I don't think it's necessarily about levels of intelligence - I think it has more to do with laziness and trying to be cool.

And for the "should of" debate - it is incorrect and lazy.  If I were an employer I would not consider a candidate who could not be bothered to write 'should have' - or worse, did not even know that this was wrong.  Perhaps I'm being pedantic, but ultimately it's about standards - personal presentation isn't just about what you wear.

 

 

how can you say its just incorrect and lazy........until a few years ago and on this forum i was not aware that should of and could of was incorrect.......if my teachers told me in school then it never regsitered at all and stayed they........i say it that was and therefore write it that way........now when on the forums i do tend to stop and think as to what is correct.........

but in the past I was not lazy ..just writing what i believed to be correct.......but i was bloody good and accurate at my job when i used to work.....so if you would prefer someone to pay you incorrectlyeach month but knew the difference between the of's and the haves.....then you seem to be more of an idiot than me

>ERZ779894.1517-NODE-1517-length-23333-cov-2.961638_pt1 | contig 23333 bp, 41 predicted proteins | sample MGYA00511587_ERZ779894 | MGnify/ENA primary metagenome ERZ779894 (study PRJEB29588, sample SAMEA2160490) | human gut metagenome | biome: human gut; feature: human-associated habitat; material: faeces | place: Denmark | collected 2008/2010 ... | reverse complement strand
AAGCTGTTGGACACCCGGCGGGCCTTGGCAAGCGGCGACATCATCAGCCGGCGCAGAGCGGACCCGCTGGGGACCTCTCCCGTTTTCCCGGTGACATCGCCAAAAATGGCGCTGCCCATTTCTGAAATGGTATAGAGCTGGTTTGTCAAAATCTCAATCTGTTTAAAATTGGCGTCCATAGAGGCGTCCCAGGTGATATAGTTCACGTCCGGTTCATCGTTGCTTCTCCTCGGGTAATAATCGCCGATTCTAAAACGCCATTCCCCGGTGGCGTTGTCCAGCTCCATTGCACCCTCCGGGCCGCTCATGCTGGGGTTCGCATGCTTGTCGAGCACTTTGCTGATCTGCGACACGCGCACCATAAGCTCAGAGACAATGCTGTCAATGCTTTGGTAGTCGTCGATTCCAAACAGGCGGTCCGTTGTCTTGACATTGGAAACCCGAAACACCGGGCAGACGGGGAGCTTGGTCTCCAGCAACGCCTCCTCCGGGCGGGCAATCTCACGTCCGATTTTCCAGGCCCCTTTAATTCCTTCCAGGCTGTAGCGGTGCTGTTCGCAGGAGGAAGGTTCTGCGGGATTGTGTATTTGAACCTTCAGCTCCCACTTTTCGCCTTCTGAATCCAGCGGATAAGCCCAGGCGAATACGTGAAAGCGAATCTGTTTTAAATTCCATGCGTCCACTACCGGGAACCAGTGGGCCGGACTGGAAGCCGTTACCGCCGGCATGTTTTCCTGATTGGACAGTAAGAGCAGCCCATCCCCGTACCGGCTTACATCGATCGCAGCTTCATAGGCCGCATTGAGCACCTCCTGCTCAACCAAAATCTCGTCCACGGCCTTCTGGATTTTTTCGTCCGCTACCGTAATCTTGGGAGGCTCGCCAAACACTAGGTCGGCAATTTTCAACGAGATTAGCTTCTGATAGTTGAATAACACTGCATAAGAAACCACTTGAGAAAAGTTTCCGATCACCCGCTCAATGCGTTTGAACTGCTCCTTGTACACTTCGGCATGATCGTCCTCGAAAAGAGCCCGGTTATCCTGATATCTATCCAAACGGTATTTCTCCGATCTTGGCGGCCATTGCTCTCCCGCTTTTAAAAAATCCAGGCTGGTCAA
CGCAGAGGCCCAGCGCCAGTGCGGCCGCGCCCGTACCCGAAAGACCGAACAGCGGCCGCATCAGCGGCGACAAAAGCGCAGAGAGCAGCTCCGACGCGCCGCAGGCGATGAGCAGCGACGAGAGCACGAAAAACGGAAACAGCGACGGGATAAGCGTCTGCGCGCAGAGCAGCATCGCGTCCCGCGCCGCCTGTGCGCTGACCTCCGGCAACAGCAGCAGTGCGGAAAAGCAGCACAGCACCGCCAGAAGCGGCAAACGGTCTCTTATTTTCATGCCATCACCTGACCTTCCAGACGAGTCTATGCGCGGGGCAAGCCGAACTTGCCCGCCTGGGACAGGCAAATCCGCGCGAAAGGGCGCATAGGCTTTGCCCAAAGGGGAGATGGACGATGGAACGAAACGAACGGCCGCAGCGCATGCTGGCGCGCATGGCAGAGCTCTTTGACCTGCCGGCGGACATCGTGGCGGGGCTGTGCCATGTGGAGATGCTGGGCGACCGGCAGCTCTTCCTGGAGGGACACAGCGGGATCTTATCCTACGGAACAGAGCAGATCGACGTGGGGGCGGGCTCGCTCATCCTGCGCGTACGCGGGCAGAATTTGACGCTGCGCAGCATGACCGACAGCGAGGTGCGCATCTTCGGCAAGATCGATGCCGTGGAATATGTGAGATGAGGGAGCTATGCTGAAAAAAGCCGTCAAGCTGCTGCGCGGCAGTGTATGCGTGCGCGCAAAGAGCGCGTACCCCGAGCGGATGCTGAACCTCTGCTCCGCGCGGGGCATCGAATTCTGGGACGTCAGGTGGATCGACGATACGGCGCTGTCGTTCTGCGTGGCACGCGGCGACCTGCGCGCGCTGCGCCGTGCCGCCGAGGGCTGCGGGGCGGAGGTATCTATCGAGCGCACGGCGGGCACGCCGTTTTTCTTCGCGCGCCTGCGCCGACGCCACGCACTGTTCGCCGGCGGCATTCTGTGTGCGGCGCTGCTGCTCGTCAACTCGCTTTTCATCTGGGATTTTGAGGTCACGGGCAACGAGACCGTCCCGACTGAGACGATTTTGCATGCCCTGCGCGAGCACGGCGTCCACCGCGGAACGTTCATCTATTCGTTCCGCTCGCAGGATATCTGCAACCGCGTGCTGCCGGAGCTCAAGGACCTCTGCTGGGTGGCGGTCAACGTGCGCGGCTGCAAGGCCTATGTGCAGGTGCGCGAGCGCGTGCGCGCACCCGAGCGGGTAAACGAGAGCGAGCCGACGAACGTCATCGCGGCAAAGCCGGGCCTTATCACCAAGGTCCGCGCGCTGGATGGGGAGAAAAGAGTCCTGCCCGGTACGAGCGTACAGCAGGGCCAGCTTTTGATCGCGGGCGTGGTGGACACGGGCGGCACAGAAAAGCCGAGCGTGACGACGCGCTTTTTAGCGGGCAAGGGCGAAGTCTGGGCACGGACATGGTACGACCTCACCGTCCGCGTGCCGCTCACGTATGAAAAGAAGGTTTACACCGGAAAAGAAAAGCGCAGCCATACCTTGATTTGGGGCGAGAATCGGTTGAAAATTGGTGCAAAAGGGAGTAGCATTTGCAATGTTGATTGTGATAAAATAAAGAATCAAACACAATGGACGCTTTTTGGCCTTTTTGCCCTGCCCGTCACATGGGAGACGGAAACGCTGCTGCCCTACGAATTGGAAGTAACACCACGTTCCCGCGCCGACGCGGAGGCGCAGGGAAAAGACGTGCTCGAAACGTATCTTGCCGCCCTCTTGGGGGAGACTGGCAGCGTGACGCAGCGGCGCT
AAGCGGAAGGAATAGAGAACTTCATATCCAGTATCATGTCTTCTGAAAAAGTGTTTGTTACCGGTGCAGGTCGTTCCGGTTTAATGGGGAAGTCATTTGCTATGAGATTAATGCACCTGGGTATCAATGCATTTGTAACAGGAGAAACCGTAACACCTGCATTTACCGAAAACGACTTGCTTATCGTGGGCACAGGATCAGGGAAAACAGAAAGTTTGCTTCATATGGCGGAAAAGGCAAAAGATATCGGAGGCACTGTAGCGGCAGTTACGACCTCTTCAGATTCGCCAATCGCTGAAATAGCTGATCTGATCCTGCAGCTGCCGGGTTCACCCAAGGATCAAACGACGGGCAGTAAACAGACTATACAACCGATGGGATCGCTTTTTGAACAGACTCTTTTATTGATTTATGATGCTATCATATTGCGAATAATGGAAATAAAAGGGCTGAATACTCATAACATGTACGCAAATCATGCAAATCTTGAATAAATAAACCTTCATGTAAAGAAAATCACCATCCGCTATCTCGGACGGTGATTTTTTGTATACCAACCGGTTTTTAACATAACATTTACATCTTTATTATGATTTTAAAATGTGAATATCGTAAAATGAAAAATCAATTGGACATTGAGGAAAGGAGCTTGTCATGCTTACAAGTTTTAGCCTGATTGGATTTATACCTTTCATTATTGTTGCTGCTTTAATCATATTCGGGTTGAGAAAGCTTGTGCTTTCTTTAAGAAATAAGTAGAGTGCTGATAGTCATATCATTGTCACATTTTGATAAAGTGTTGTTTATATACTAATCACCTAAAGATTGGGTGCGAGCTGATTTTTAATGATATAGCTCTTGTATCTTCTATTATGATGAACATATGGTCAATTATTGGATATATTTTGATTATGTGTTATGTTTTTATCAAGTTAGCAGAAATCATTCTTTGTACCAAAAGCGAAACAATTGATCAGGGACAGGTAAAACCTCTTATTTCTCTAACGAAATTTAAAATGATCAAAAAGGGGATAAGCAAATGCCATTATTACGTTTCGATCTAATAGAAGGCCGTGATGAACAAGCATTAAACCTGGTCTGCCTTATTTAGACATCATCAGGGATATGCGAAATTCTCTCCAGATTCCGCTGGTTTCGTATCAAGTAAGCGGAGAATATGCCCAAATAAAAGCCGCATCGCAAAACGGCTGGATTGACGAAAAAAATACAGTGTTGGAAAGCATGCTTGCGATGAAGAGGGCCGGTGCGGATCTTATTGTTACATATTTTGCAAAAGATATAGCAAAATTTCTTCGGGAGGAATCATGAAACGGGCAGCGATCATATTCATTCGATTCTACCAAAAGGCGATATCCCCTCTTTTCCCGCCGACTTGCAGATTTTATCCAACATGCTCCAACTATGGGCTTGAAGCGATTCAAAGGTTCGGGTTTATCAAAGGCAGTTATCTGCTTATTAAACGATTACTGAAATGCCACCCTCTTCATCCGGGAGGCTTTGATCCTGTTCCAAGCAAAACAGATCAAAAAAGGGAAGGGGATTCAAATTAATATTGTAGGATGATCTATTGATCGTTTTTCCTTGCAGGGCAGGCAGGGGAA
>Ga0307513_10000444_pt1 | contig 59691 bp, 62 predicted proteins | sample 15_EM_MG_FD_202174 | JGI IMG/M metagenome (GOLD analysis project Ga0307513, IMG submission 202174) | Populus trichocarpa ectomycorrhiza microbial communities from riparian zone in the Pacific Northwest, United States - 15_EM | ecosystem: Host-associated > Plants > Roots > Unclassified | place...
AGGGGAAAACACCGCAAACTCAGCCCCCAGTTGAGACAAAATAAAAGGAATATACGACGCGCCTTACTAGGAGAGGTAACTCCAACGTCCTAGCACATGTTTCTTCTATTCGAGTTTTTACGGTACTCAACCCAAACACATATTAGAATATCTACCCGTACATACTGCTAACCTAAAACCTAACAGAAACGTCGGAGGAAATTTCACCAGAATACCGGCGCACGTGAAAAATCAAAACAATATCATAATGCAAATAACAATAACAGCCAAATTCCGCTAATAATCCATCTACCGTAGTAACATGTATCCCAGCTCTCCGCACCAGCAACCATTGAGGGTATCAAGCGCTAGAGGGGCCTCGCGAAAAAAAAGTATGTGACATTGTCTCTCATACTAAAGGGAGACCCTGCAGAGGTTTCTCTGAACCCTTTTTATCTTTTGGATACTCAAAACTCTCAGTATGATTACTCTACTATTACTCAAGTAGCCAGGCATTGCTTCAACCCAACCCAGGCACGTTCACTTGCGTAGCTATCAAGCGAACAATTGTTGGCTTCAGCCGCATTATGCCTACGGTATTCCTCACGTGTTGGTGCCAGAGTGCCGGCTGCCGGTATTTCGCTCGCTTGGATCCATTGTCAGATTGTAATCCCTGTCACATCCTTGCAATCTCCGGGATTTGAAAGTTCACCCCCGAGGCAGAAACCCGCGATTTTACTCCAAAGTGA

and I did O'levels not GCSE's

No need to get aggressive Seren - calling me an idiot is a little excessive.  If you have taken offence at a generic comment (not one directed at anyone in particular and most importantly, not specifically at you) then that's a matter for you, but name calling is a little over the top, don't you think? 

16/07/2013 at 14:00

What weighs more, a pound've fat or a pound've muscle?